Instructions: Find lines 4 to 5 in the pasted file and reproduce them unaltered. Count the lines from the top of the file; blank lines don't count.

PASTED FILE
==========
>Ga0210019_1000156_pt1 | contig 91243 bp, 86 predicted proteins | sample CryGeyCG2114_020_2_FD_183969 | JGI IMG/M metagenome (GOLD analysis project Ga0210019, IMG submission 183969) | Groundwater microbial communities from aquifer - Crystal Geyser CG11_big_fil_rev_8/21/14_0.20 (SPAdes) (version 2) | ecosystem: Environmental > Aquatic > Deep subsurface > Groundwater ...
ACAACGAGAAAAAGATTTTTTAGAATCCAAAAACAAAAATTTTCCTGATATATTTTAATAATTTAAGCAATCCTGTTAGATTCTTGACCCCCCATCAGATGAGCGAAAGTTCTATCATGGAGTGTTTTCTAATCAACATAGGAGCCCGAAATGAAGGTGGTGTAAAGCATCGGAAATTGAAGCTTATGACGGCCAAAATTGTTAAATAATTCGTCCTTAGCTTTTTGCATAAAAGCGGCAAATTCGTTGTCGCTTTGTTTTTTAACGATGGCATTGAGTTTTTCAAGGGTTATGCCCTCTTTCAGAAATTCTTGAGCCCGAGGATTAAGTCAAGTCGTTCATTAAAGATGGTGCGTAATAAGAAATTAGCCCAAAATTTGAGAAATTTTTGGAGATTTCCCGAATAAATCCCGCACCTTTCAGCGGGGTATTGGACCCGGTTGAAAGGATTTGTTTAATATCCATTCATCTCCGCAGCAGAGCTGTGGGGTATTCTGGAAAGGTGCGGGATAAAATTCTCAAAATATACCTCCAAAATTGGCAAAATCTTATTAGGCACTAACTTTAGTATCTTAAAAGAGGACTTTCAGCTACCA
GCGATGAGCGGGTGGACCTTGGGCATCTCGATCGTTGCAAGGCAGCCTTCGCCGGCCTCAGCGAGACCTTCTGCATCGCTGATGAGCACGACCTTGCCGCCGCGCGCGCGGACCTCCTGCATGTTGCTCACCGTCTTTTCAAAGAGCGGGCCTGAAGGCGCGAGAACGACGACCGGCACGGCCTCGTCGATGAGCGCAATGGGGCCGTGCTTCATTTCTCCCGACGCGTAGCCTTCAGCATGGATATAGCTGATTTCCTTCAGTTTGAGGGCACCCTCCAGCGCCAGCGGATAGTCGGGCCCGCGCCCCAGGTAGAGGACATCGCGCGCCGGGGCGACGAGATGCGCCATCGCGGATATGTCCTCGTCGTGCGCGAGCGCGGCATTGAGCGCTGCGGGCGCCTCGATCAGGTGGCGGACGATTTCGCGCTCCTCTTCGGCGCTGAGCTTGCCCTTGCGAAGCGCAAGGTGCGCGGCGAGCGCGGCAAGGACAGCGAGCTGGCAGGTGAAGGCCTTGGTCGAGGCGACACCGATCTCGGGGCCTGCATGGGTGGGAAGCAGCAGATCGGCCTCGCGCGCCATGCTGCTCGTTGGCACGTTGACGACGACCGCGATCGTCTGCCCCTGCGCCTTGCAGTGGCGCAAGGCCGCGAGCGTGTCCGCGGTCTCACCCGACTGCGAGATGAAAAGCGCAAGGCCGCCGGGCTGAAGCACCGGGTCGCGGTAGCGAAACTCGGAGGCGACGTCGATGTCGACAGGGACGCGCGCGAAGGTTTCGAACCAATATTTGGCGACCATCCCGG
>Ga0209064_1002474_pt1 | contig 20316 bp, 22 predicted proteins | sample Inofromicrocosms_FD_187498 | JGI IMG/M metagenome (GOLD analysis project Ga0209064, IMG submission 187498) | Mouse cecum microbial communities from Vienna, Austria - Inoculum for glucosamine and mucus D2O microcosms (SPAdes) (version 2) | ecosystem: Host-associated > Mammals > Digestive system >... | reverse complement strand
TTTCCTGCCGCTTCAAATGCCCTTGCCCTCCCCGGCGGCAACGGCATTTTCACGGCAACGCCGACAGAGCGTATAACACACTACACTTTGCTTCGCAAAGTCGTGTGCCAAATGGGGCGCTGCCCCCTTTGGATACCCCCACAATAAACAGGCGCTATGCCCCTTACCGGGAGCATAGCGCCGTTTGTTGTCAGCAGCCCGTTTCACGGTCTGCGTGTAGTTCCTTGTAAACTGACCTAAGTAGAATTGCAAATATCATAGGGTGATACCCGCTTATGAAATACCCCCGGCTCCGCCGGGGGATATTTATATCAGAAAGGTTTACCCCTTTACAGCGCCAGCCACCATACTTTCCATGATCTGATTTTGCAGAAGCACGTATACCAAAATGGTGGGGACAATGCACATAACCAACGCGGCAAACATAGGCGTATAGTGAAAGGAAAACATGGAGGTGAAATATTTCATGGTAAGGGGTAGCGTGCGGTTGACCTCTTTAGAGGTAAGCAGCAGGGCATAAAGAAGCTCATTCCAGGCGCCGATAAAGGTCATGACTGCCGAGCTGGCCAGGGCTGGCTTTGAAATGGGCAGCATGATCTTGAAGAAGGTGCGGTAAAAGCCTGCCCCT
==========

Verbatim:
>Ga0209064_1002474_pt1 | contig 20316 bp, 22 predicted proteins | sample Inofromicrocosms_FD_187498 | JGI IMG/M metagenome (GOLD analysis project Ga0209064, IMG submission 187498) | Mouse cecum microbial communities from Vienna, Austria - Inoculum for glucosamine and mucus D2O microcosms (SPAdes) (version 2) | ecosystem: Host-associated > Mammals > Digestive system >... | reverse complement strand
TTTCCTGCCGCTTCAAATGCCCTTGCCCTCCCCGGCGGCAACGGCATTTTCACGGCAACGCCGACAGAGCGTATAACACACTACACTTTGCTTCGCAAAGTCGTGTGCCAAATGGGGCGCTGCCCCCTTTGGATACCCCCACAATAAACAGGCGCTATGCCCCTTACCGGGAGCATAGCGCCGTTTGTTGTCAGCAGCCCGTTTCACGGTCTGCGTGTAGTTCCTTGTAAACTGACCTAAGTAGAATTGCAAATATCATAGGGTGATACCCGCTTATGAAATACCCCCGGCTCCGCCGGGGGATATTTATATCAGAAAGGTTTACCCCTTTACAGCGCCAGCCACCATACTTTCCATGATCTGATTTTGCAGAAGCACGTATACCAAAATGGTGGGGACAATGCACATAACCAACGCGGCAAACATAGGCGTATAGTGAAAGGAAAACATGGAGGTGAAATATTTCATGGTAAGGGGTAGCGTGCGGTTGACCTCTTTAGAGGTAAGCAGCAGGGCATAAAGAAGCTCATTCCAGGCGCCGATAAAGGTCATGACTGCCGAGCTGGCCAGGGCTGGCTTTGAAATGGGCAGCATGATCTTGAAGAAGGTGCGGTAAAAGCCTGCCCCT